Subject: [,comp.os.linux.advocacy] Re: Intel Pentium Bug: BSDI Releases a patch!
To: None <current-users@NetBSD.ORG>
From: Nathaniel Daw <>
List: current-users
Date: 11/12/1997 17:34:42
Linux has patched the Pentium bug already. The patch involves handling
some low traps in the page fault handler, which is pretty ugly. Alan
Cox has verified that this is also what is happening on a patched BSDi

For more details browse around

Also: BSDI has already withdrawn the patch, which bodes ill.

------- Start of forwarded message -------
From: (Robert Collins)
Subject: Re: Intel Pentium Bug: BSDI Releases a patch!
Date: 12 Nov 1997 11:54:06 -0800
Organization: Intel Secrets Web Site:
Message-ID: <64d1gu$>
References: <64bitf$> <>

In article <>, S.D.G. <> wrote:
>Hey Now,
>  Hmm... I would hypothesize that this fix does not simply disable the
>L1 cache; Since it adds 4k to kernel memory, perhaps it is a
>modification of the executable loader?  Someone should test the
>performance of the system before and after the path is installed...

Nope, I doubt it.  4 KB is exactly the size of a page in page mode.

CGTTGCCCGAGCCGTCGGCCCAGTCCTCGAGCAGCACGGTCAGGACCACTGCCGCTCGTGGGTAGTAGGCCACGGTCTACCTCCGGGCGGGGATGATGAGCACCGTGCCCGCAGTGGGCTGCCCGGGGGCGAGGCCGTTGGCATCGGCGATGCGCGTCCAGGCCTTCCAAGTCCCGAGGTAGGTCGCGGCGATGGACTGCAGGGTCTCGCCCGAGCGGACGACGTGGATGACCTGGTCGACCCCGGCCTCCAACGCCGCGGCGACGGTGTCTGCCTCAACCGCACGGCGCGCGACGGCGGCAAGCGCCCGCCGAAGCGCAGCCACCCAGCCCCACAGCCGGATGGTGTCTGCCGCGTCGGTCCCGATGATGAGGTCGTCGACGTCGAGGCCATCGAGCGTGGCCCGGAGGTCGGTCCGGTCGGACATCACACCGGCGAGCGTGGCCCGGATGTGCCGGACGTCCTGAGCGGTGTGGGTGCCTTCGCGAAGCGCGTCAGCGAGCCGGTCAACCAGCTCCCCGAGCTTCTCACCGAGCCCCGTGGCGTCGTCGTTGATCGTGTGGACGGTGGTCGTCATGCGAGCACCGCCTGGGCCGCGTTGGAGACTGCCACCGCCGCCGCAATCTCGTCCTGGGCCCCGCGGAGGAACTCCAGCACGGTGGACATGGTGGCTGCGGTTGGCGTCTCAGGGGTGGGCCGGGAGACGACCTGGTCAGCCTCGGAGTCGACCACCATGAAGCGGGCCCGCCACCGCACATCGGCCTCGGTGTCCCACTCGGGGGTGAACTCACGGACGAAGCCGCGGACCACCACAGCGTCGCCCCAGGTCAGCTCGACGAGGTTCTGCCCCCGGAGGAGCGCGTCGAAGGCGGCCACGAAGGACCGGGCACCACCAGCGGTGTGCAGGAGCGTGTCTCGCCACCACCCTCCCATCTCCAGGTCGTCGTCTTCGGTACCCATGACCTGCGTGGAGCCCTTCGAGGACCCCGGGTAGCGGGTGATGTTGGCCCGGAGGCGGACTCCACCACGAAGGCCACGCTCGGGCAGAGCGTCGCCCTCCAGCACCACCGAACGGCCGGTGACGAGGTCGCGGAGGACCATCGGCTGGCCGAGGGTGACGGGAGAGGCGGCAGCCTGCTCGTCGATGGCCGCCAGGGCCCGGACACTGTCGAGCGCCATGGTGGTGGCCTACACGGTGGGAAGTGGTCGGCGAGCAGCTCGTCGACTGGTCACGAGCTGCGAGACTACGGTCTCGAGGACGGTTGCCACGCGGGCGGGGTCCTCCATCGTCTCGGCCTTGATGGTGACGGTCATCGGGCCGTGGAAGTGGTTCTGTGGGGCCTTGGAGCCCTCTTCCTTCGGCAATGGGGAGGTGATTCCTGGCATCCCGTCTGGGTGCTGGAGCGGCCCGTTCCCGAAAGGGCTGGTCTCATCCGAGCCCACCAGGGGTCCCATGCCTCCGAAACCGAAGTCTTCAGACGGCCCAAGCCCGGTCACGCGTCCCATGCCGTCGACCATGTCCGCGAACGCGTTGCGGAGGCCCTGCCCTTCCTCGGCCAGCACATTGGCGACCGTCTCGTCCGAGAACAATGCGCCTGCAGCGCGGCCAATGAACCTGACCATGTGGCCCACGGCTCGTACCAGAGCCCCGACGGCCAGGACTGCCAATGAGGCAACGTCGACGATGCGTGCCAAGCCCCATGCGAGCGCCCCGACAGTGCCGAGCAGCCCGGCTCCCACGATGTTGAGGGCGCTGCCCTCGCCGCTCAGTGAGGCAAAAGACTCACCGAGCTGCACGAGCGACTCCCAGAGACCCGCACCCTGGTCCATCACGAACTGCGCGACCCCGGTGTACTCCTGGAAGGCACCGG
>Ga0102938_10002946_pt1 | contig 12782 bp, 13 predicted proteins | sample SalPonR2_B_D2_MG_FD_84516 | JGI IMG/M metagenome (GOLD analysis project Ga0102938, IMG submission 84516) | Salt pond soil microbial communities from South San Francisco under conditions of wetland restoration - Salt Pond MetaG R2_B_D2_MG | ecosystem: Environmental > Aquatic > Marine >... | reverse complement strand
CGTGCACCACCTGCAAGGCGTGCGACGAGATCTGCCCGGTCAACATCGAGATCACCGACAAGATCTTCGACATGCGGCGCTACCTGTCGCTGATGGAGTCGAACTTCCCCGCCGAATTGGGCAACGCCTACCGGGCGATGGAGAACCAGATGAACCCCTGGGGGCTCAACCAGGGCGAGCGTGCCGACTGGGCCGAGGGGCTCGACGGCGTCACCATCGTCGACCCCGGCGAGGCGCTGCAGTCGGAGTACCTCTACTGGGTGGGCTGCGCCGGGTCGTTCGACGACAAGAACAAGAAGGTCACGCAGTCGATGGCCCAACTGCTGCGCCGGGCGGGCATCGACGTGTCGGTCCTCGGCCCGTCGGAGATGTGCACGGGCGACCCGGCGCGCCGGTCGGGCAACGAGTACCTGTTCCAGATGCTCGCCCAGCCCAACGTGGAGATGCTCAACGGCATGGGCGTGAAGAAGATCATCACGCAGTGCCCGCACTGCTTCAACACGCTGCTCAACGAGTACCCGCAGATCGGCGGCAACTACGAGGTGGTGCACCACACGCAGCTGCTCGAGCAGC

I've got a hunch that they've mapped IDT vectors 0-6 in a not present
page.  Instead of getting an invalid opcode exception, a page fault
will occur instead.  The page fault handler would then determine if
the cause was this bogus opcode.

If this is how it's done, it a horrible kludgey fix.  I would not find
this type of fix acceptible under any circumstances (even if it works).

The Linux group just released their own patch for this bug (in kernel
2.1.63) and is available at  The method described
above, is essentially the method that Linux uses.  This would explain
a lot about the BSDI fix.

(Stepping out on a big assumption here, below...)
The #PF handler gets a bit more complex.  Now, the CR2 address points to
the faulting exception handler (if #UD or lower).  Oh great, that's just
great.  So it's not a difficult fix, but it's not an acceptible work
around, either.  The added complexity is not a acceptible under any
circumstances.  NMIs don't take NMIs; #DEs don't take #DEs.  That's not
an acceptible workaround, even if user software can't tell the difference.

Now, let's talk about keeping this information under NDA.  Some things
never change with these guy's.

"Intel Secrets -- What Intel doesn't want you to know"(  )     Robert Collins
HomePage:               Anonymous FTP:
Robert Collins                  408.832.6270
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